tell a story about Fionn Mac Cool. But then the older folk song
collectors at the turn of the last century said that it was already
too late that all of the songs were gone….and here we are today
talking about and singing that same songs.
Do you see
the younger generation in Ireland having much interest in keeping
the tradition of ballad singing alive?
It depends on
the attitude of many of the schools. In general there is a positive
attitude to the promotion of Irish culture, music singing story
telling, dancing and the Irish language. There is also a group called
Comhaltas Ceoltori Eireann which has branches throughout the country
and in America and England and are doing great work in teaching
and holding competitions largely for children and aspiring musicians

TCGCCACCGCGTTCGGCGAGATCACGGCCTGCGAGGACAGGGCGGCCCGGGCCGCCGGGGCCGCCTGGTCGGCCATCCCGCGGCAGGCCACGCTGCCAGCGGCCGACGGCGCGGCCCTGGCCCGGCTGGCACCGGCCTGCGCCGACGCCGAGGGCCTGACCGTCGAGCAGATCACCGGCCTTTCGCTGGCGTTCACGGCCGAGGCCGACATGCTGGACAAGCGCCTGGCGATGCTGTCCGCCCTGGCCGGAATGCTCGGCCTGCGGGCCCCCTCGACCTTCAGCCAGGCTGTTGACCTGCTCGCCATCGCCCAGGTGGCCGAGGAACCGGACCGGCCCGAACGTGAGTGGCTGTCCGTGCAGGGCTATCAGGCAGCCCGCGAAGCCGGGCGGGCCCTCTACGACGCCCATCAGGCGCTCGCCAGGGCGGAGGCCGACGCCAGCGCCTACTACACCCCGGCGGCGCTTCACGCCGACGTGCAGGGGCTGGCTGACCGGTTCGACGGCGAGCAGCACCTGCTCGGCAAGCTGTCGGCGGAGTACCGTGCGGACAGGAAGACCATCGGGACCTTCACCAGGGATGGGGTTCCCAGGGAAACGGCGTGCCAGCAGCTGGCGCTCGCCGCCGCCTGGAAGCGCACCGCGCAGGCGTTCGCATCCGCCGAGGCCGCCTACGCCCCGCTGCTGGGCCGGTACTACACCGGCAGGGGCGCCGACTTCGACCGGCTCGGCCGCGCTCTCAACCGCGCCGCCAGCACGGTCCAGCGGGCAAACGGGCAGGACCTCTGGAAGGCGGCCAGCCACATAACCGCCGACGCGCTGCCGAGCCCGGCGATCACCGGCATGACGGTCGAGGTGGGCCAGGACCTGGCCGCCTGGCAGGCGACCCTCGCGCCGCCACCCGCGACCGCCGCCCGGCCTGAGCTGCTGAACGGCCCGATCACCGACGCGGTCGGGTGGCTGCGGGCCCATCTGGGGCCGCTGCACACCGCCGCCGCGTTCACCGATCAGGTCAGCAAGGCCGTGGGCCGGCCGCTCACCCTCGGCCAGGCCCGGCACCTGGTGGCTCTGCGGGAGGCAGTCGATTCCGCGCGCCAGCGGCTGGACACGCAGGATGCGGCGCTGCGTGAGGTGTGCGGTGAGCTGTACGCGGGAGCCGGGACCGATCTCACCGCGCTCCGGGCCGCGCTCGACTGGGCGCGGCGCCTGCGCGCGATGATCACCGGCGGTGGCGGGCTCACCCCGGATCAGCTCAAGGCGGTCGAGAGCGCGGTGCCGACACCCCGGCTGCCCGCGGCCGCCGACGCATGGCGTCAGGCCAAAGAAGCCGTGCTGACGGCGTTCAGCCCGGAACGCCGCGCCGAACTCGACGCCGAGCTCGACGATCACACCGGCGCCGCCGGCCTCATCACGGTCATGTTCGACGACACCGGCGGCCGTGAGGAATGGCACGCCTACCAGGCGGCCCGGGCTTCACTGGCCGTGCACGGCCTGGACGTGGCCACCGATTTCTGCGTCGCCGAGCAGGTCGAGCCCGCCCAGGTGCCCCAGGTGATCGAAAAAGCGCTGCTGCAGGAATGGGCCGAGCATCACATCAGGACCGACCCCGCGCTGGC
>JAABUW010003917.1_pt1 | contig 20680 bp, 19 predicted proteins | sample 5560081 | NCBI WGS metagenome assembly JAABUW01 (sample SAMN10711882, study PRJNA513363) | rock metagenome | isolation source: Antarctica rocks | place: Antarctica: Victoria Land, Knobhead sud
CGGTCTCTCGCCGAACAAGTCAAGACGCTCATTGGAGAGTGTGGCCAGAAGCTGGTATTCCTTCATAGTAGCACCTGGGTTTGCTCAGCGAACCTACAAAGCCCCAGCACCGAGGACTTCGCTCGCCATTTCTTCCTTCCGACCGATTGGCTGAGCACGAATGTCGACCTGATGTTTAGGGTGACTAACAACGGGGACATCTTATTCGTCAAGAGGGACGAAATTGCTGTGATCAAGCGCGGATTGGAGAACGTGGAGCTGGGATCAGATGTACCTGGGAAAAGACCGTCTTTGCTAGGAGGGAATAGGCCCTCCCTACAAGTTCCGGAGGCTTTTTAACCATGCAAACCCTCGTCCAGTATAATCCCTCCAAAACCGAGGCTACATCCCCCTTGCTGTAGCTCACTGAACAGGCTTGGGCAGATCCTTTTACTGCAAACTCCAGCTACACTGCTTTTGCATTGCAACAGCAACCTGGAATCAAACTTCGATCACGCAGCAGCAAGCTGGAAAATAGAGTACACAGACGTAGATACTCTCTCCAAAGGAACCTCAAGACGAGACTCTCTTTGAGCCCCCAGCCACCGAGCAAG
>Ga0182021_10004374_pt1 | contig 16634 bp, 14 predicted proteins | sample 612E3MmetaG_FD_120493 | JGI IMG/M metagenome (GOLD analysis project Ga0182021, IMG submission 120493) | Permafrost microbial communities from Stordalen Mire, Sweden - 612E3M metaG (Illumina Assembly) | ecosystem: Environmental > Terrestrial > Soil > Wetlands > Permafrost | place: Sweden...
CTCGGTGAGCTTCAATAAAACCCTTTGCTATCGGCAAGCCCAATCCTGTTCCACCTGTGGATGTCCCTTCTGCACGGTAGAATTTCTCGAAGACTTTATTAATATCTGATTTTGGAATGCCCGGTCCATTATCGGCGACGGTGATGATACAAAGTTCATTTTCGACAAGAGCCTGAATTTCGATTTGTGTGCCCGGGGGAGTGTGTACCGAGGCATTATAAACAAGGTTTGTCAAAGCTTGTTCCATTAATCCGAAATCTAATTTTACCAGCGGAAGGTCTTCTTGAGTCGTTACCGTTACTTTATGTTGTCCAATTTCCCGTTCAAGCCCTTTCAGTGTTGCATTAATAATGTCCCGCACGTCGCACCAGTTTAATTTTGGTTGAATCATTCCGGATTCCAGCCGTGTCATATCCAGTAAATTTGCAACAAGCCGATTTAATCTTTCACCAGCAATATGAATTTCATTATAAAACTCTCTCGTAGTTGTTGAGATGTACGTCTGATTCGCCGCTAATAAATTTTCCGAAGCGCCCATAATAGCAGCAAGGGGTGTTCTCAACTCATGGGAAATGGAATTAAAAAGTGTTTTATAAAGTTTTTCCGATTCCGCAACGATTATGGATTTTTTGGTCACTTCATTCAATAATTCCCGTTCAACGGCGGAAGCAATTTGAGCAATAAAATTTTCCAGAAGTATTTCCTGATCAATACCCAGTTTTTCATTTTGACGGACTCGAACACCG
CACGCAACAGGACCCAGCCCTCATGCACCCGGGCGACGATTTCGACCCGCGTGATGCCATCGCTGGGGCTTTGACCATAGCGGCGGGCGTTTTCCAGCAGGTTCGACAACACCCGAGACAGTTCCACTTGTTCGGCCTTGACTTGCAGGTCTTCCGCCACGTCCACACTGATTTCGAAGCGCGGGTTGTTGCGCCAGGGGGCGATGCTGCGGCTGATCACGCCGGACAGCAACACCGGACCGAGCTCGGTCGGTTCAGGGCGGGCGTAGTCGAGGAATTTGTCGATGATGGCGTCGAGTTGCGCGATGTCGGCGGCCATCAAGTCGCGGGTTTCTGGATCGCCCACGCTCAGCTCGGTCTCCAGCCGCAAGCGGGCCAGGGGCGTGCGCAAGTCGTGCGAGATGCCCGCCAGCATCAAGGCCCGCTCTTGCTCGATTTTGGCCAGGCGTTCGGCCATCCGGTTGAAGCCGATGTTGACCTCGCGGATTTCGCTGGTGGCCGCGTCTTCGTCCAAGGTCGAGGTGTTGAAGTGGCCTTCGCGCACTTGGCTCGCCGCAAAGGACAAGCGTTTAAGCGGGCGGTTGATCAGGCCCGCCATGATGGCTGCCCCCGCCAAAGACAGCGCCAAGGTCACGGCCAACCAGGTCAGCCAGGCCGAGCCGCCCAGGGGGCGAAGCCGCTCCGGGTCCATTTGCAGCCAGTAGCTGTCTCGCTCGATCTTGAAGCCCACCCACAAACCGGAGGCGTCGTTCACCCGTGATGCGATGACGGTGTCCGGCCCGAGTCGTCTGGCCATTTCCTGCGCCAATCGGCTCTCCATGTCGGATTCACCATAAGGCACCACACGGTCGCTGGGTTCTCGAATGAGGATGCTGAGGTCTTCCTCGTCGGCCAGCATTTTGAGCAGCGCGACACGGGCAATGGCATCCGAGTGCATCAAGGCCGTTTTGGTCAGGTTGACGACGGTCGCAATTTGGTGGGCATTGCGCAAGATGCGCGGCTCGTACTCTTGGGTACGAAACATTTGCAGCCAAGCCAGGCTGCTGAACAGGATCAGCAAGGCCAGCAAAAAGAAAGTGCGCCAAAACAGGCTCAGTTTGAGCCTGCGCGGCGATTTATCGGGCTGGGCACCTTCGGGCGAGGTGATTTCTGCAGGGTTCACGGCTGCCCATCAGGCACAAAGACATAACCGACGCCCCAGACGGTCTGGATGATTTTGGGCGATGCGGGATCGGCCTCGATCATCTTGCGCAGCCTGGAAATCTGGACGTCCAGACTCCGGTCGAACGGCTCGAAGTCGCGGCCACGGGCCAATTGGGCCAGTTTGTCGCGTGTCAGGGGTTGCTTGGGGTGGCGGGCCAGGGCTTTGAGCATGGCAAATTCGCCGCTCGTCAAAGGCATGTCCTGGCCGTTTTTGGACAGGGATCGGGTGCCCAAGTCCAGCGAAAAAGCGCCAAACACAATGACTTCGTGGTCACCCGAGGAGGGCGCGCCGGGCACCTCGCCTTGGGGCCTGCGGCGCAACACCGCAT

I think many
Americans like to hold on to their romantic notions of what Ireland
is all about. But how would you explain modern Ireland, and Dublin
So much of the
American's perception of Ireland dates back to the massive emigration
periods from the worst years of 'the great hunger' of 1847 into
the 1850s and from then on up through the more recent periods of
the 1920s through almost to the 1970s. The people of that time arrived
in poverty, sickness, illiteracy, and in many cases speaking a different
language. A people who for generations had lived in close contact
with their neighbors and gregarious by nature now found themselves
lonely in the middle of millions in New York. They also carried
with them the stereotypical hatred of English rule and their exploitation
by the landlord class. Following the freedom for which we fought
and won in 1922, it was evident that our markets were largely dependent
on exports to Britain, so that in effect they still maintained a
form of financial control in the Irish affairs. One of the major
changes has been Ireland's entry into the European Economic Community,
whereby our markets are now largely European with an eye to the